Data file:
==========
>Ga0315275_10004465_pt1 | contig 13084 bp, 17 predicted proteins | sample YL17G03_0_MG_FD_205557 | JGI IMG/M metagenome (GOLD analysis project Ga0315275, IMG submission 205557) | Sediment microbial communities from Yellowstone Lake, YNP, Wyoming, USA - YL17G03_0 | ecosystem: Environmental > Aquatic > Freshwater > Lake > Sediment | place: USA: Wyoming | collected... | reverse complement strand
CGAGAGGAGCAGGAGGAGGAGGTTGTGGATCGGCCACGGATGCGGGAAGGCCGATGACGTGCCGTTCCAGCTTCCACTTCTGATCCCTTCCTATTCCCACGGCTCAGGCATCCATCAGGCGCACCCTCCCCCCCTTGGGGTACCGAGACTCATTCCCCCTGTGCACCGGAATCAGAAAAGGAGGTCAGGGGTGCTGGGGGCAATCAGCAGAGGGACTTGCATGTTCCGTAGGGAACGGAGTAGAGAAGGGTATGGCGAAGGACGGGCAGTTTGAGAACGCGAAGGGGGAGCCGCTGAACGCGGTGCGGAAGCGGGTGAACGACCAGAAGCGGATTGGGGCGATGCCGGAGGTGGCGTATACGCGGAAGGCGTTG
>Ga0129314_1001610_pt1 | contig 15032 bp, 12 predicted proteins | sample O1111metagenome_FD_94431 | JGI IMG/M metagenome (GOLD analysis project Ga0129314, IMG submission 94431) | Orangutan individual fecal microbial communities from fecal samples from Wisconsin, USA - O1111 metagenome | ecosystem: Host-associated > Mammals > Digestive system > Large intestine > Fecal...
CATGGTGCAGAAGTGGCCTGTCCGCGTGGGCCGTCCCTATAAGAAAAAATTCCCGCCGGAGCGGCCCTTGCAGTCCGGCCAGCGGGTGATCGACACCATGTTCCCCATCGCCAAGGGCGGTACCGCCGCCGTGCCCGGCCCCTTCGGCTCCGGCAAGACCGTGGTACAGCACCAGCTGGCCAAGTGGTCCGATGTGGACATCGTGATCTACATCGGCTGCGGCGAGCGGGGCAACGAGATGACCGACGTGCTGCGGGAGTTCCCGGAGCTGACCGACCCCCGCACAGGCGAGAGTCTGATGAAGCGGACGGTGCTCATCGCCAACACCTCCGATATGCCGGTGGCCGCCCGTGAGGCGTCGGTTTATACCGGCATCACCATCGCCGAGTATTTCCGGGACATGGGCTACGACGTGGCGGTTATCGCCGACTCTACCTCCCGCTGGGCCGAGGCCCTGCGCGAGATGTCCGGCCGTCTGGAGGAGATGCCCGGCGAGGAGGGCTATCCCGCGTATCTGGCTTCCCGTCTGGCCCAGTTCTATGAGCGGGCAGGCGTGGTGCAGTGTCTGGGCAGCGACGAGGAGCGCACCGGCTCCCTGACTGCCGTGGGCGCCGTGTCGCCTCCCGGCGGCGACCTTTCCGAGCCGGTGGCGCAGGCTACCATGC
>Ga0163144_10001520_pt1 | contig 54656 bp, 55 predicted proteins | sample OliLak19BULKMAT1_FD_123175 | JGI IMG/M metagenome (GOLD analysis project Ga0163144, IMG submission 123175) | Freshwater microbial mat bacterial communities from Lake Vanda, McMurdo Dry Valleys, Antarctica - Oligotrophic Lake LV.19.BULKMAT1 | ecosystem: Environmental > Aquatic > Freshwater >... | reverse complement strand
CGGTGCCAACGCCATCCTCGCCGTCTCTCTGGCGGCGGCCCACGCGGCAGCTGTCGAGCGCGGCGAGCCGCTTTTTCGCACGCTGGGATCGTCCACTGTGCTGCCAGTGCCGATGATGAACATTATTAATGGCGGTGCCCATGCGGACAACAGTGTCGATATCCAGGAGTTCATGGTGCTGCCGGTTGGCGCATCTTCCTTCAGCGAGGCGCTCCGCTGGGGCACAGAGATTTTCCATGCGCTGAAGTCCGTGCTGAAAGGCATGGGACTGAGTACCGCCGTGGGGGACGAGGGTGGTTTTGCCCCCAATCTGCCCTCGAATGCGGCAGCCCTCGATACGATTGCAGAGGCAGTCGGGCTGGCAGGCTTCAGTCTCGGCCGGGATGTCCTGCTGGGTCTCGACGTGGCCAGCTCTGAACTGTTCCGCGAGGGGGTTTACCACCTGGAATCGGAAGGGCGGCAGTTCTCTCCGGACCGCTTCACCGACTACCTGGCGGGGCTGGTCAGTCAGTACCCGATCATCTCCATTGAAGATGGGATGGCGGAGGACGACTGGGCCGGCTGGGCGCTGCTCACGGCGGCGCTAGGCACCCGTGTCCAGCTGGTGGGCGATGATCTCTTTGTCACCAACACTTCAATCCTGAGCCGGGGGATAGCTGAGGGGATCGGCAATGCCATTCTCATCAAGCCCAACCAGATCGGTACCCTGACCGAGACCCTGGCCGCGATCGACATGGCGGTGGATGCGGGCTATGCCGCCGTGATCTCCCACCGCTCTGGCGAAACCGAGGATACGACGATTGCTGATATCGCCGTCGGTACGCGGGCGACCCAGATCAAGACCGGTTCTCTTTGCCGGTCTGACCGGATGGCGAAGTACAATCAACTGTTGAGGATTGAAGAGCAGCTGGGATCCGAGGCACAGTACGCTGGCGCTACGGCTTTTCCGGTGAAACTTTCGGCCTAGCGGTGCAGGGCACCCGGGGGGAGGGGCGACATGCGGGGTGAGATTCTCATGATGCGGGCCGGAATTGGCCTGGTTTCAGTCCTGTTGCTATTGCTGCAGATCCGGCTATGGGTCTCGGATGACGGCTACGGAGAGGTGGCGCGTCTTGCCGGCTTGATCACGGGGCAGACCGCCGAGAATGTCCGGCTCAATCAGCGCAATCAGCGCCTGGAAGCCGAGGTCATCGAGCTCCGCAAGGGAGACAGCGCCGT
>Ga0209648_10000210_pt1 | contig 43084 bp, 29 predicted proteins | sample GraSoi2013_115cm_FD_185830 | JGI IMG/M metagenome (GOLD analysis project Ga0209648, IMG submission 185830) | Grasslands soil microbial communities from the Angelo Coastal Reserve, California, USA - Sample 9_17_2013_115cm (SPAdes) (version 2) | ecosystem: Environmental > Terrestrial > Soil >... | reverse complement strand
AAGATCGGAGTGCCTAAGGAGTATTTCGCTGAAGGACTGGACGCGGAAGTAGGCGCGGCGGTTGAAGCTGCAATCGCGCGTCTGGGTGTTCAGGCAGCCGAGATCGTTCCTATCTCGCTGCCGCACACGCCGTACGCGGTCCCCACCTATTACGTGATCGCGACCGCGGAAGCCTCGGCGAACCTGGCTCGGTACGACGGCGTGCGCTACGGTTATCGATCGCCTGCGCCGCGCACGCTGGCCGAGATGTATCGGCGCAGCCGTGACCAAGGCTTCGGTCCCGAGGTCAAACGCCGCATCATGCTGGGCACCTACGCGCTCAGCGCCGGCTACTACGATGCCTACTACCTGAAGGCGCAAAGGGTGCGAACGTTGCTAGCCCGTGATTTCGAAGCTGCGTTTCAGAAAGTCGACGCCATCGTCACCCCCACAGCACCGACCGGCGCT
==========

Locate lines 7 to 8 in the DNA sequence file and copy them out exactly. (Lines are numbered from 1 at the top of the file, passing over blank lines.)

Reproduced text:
>Ga0209648_10000210_pt1 | contig 43084 bp, 29 predicted proteins | sample GraSoi2013_115cm_FD_185830 | JGI IMG/M metagenome (GOLD analysis project Ga0209648, IMG submission 185830) | Grasslands soil microbial communities from the Angelo Coastal Reserve, California, USA - Sample 9_17_2013_115cm (SPAdes) (version 2) | ecosystem: Environmental > Terrestrial > Soil >... | reverse complement strand
AAGATCGGAGTGCCTAAGGAGTATTTCGCTGAAGGACTGGACGCGGAAGTAGGCGCGGCGGTTGAAGCTGCAATCGCGCGTCTGGGTGTTCAGGCAGCCGAGATCGTTCCTATCTCGCTGCCGCACACGCCGTACGCGGTCCCCACCTATTACGTGATCGCGACCGCGGAAGCCTCGGCGAACCTGGCTCGGTACGACGGCGTGCGCTACGGTTATCGATCGCCTGCGCCGCGCACGCTGGCCGAGATGTATCGGCGCAGCCGTGACCAAGGCTTCGGTCCCGAGGTCAAACGCCGCATCATGCTGGGCACCTACGCGCTCAGCGCCGGCTACTACGATGCCTACTACCTGAAGGCGCAAAGGGTGCGAACGTTGCTAGCCCGTGATTTCGAAGCTGCGTTTCAGAAAGTCGACGCCATCGTCACCCCCACAGCACCGACCGGCGCT